For the past year I have run one-day workshops for employers to attend and learn about auto-enrolment and what it means for their business. The workshops evolved from discussions I had with businesses I visited – often the owners asked me how they could do it themselves and I realised there was a need for some sort of training. By the time they leave the workshop, they will be armed with all the knowledge they need as well as having set up a NEST account. I only allow a maximum of six businesses to attend each workshop, as they are very interactive and hands-on. I have brought on one IFA, two accountants and one HR professional who will run the workshops. I was very careful to choose individuals who have a real interest in auto-enrolment and a desire to get under the skin of it.
ABR: What challenges do you face as a small business operating within the financial advice market?
JF: Running a business in its entirety is extremely time-consuming, irrespective of the industry, but the regulation and processes within financial advice make it even more so. Whether I have one adviser or 100 really makes little difference – the processes still have to be put in place. Regulation, and the demands that come with it, is certainly the biggest burden on our business.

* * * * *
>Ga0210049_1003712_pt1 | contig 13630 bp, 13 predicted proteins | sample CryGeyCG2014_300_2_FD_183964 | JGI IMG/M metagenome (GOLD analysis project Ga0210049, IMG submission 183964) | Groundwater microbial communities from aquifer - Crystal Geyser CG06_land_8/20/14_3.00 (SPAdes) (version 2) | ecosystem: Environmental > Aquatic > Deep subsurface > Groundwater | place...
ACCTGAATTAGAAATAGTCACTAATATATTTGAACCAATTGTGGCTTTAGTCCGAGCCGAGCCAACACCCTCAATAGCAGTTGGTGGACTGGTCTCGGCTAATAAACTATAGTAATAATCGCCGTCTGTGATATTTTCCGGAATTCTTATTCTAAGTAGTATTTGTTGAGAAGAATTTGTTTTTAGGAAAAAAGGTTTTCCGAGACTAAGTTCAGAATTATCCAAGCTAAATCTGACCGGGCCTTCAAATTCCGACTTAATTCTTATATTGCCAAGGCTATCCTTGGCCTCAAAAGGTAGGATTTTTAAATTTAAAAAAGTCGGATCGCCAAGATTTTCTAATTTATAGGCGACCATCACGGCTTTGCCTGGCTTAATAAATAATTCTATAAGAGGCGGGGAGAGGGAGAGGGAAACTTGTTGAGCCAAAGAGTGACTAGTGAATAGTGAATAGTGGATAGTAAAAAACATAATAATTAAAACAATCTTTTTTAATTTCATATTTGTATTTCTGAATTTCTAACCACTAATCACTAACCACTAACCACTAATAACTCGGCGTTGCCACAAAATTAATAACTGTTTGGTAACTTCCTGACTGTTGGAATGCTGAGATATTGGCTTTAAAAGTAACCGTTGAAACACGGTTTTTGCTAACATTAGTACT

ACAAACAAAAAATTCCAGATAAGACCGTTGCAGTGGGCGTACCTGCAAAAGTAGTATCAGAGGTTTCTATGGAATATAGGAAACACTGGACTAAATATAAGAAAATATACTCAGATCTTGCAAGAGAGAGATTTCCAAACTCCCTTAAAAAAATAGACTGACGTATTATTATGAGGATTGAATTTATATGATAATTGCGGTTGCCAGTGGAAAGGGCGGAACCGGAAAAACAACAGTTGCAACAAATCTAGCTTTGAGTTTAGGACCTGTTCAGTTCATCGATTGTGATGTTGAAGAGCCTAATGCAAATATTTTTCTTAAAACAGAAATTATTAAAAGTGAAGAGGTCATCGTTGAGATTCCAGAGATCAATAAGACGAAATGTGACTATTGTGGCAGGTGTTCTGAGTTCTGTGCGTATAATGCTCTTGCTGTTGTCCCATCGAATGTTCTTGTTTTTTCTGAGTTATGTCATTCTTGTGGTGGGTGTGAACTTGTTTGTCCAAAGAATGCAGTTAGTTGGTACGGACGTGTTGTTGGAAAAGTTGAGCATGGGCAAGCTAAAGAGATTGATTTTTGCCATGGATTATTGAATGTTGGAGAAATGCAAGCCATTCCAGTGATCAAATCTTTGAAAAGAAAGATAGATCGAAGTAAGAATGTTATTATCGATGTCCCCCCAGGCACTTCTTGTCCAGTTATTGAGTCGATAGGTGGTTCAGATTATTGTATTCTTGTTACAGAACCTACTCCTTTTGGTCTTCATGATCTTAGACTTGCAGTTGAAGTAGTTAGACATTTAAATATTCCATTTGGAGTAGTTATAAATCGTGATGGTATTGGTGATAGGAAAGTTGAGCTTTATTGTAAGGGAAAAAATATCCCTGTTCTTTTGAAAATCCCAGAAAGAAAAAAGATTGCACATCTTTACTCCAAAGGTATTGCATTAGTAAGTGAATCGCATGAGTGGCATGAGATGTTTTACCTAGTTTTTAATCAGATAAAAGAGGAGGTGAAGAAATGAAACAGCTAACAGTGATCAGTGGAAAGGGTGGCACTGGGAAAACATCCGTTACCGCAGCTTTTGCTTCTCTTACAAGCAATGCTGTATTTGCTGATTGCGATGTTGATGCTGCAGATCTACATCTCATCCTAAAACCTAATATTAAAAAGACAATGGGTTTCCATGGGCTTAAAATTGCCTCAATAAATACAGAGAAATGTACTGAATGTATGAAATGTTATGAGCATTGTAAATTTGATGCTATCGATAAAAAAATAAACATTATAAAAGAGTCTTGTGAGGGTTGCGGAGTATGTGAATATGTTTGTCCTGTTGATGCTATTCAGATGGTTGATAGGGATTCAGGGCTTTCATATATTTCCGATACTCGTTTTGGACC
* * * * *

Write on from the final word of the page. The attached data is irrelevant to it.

I work alongside one other appointed representative and two administrators but a lot of our business is outsourced. I have help with marketing, event organisation, social media campaigns, compliance and report writing and research if and when we need it. For me, outsourcing really works and I would say it’s a very helpful tool for small businesses like mine that have a lot to contend with.